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No, it wouldn't.
Temporal evidence absolutely would be necessary, though as you point out not sufficient, to establish causation. If a massive movement to check other were followed by a significant increase in the “other” statistical designation, people would have to look closer. On closer observation, they may find the increase in “other” correlates with a roughly equal decline in various race designation. Regardless, if there were a movement to check “other” followed by an increase in people checking “other”, it would have to be considered a possible or likely explanation.
You're more optimistic about people's inclination to reason than I am.
Likely. I may be more optimistic than you in general.
Which still doesn't amount to anything if it's not enough people to cause substantive change. Minute changes don't seem worth the resource investment required to mount a successful campaign to me, for that reason.
I don’t think a huge percentage is required to cause disruption. Admittedly, I won’t be funding a campaign. The success of such an endeavor would rely on social viral phenomenon.
How are they meant to get from a lack of faith in a data pool corrupted by subversion to a lack of faith in what they've been told about classes in general?
Given the idea catches on, any data tossed around to support some racial narrative will begin to be met with skepticism. That skepticism undermines the narrative itself.
It seems more likely they'd just be angry at the people who subverted the data than question what they've been told about classes.
No doubt. However many people are angry about it, there will appear to be even more when watching evening news.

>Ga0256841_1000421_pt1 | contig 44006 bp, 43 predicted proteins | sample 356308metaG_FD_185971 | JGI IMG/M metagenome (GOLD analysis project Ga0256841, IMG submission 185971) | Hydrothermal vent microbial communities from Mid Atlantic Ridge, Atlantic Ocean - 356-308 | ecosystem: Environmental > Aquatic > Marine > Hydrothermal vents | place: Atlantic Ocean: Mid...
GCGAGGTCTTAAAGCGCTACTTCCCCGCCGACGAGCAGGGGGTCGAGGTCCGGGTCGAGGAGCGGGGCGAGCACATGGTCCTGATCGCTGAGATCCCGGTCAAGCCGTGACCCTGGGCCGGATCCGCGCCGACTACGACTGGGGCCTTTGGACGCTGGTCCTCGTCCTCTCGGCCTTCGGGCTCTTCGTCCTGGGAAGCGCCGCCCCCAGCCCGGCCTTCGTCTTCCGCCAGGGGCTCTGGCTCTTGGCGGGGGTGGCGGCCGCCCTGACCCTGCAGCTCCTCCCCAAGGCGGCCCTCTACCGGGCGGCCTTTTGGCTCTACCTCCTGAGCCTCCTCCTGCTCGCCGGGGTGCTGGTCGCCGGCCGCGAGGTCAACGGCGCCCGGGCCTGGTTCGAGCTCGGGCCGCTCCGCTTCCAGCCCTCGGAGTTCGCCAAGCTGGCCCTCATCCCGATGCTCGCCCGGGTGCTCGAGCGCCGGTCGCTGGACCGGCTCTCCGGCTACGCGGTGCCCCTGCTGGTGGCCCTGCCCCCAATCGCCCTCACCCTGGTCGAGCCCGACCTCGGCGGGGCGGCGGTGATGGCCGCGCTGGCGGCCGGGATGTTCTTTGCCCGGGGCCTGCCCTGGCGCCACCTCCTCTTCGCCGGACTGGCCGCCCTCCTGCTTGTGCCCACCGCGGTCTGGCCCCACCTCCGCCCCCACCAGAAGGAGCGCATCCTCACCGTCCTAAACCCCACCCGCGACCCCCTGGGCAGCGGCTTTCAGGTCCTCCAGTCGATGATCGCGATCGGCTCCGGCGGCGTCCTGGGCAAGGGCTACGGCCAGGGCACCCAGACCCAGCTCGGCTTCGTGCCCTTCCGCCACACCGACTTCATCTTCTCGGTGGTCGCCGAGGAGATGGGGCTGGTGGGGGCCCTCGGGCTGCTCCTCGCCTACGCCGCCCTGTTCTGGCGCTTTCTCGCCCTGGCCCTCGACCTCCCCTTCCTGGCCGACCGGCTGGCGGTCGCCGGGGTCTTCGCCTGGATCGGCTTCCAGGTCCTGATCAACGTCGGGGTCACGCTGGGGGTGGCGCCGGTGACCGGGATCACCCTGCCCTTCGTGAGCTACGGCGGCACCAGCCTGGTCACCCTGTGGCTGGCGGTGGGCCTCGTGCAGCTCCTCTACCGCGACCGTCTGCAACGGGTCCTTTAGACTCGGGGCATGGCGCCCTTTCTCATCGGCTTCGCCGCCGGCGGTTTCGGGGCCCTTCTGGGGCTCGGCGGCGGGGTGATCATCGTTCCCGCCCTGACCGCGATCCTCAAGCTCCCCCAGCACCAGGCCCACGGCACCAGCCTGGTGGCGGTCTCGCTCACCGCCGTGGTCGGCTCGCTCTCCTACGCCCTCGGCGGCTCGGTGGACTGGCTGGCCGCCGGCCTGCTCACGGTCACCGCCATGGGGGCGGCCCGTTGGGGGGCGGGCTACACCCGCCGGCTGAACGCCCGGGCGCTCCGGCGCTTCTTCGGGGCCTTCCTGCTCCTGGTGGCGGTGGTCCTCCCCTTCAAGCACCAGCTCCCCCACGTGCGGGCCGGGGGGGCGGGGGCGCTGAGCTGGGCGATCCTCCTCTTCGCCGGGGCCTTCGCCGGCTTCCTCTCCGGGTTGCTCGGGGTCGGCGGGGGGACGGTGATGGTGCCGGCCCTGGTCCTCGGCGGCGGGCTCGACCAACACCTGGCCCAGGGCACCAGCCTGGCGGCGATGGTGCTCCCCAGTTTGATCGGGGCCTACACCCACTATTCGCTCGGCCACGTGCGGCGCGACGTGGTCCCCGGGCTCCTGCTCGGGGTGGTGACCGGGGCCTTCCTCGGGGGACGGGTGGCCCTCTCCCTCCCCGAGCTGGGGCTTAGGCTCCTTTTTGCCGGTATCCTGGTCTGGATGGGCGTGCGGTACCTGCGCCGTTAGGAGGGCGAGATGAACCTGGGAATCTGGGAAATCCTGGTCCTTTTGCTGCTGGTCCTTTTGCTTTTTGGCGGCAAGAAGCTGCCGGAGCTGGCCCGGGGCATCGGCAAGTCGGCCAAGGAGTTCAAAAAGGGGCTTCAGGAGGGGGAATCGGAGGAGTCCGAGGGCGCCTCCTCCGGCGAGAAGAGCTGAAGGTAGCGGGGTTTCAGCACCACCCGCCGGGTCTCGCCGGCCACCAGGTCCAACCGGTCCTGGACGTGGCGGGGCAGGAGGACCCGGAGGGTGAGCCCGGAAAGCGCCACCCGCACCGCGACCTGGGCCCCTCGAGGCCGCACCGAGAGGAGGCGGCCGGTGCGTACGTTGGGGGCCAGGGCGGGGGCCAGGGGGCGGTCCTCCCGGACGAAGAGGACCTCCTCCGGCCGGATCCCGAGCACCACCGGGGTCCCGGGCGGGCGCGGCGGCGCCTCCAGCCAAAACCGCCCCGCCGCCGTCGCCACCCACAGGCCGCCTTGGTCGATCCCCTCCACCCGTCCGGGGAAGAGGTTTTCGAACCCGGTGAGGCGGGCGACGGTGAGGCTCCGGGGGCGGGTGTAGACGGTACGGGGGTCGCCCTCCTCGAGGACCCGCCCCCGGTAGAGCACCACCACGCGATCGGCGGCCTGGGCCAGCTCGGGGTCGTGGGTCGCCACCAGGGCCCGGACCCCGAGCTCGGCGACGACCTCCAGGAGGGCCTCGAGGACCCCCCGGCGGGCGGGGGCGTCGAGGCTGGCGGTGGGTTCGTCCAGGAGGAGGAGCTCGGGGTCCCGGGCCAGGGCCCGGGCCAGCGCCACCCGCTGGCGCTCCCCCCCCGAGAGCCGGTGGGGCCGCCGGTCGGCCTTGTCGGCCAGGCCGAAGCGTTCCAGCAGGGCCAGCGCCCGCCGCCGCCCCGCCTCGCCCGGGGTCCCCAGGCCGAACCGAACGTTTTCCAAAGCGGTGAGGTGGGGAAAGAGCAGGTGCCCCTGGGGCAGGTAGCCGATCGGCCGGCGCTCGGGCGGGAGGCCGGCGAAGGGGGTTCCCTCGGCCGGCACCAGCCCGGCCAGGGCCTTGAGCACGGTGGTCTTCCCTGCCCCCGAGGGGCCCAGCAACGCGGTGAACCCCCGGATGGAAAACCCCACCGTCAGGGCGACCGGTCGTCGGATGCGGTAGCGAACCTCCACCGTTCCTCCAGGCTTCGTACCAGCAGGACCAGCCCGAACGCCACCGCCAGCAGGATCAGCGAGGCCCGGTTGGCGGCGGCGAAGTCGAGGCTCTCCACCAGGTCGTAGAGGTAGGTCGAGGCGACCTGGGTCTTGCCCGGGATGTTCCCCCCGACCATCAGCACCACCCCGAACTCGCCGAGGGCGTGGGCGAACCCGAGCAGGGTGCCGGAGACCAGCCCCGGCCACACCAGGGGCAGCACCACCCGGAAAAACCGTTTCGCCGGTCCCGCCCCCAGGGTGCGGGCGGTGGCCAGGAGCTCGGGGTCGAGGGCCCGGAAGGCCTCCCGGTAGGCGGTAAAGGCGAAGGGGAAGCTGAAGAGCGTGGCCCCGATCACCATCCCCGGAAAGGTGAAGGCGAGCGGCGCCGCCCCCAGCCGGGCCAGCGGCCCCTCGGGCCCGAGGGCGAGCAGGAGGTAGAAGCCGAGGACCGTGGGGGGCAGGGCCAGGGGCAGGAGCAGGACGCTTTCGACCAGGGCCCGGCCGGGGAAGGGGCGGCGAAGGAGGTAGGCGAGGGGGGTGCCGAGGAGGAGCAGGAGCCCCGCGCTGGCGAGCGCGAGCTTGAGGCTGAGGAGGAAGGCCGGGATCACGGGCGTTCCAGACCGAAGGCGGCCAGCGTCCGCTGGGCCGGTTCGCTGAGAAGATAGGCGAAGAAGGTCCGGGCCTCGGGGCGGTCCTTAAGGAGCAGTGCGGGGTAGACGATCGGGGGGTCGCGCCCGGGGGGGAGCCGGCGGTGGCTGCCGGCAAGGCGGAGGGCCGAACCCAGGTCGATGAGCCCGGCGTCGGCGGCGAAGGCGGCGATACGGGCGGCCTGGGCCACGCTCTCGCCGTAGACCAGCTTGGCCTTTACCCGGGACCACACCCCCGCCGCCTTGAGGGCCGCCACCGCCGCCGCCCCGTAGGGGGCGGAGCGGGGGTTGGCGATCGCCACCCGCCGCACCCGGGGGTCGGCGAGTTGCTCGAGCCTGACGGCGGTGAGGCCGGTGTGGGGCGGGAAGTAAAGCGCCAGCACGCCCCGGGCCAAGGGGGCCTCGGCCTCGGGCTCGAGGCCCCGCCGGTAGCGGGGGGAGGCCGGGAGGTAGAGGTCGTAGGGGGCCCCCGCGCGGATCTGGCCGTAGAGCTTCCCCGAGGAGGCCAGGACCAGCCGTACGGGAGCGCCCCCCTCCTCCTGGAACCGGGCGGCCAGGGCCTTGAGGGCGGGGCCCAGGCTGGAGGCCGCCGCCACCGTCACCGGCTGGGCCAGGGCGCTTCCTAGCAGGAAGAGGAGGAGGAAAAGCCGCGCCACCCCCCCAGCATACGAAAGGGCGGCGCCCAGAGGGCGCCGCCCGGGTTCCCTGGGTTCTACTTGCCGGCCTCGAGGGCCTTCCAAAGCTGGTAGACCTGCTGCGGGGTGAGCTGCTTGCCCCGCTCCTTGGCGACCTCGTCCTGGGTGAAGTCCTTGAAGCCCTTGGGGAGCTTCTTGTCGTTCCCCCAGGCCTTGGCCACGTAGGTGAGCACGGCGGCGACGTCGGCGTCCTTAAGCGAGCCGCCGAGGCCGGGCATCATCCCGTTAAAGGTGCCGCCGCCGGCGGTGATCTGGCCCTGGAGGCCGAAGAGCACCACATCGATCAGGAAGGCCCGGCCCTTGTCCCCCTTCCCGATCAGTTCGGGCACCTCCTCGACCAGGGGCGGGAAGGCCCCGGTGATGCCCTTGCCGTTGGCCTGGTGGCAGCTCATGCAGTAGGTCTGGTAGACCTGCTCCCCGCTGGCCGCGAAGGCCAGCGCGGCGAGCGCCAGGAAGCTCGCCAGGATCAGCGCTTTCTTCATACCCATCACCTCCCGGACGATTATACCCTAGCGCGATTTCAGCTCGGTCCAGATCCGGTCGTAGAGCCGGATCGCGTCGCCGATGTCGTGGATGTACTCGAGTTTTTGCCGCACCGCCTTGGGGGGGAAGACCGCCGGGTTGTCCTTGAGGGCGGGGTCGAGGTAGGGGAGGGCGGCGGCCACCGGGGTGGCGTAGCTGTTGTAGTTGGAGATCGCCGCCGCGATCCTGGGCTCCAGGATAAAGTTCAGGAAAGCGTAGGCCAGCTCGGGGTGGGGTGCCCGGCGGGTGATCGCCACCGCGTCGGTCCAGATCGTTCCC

He plays the “in real life” game. It’s a trap if you fall into the “in real life” counter to online posturing.
If a guy online says “I’ll beat your ass”, we all know it’s bullshit keyboard warriorism. But if you counter with “no, ill beat your ass first”, you’re playing the internet-tough guy game.
Let them be what they are without becoming them.
That would only establish correlation
Temporal occurrence would be evidence of causation.
I don't think the data's reliability would factor too heavily into how it's generally received anyways
If there were a known effort to disrupt data, and evidence that disruption is occurring, it would be noted.
There are already numerous reasons to doubt data collection like this
True, but people don’t know that. There’s nothing like a hashtag viral phenomenon to let the average Twitter consumer know.
I suppose it might undermine confidence in the results for some people
That’s some more than none.
I don't see how this would undermine peoples' faith in social identity classes, which seems to be the objective
It wouldn’t undermine their faith in classes. It would undermine their faith in what they are told about classes.
But it would impact federal funding, which actually does impact local activities which receive federal funding based on demographic reporting (not to mention broader programming and organizations). That seems like a cost to me with no tangible gain.
There are plenty of local causes who do much with local money. Federal money is the carrot the politicians beat us with. When that carrot beats a racial drum, no one actually wins. The gain of getting rid of racial demographic stats is admittedly long term, as are the benefits.
So I don't mark 'other' out of a broader sense of justice or resistance; it's just more accurate and self-respecting on my view.
If I actually saw this movement begin, I wouldn’t care if you marked “other” because you’re a racist, so long as “other” is marked. The means are just, as are the ends. (We don’t have to go into the vicissitudes of Justice, that’s another debate).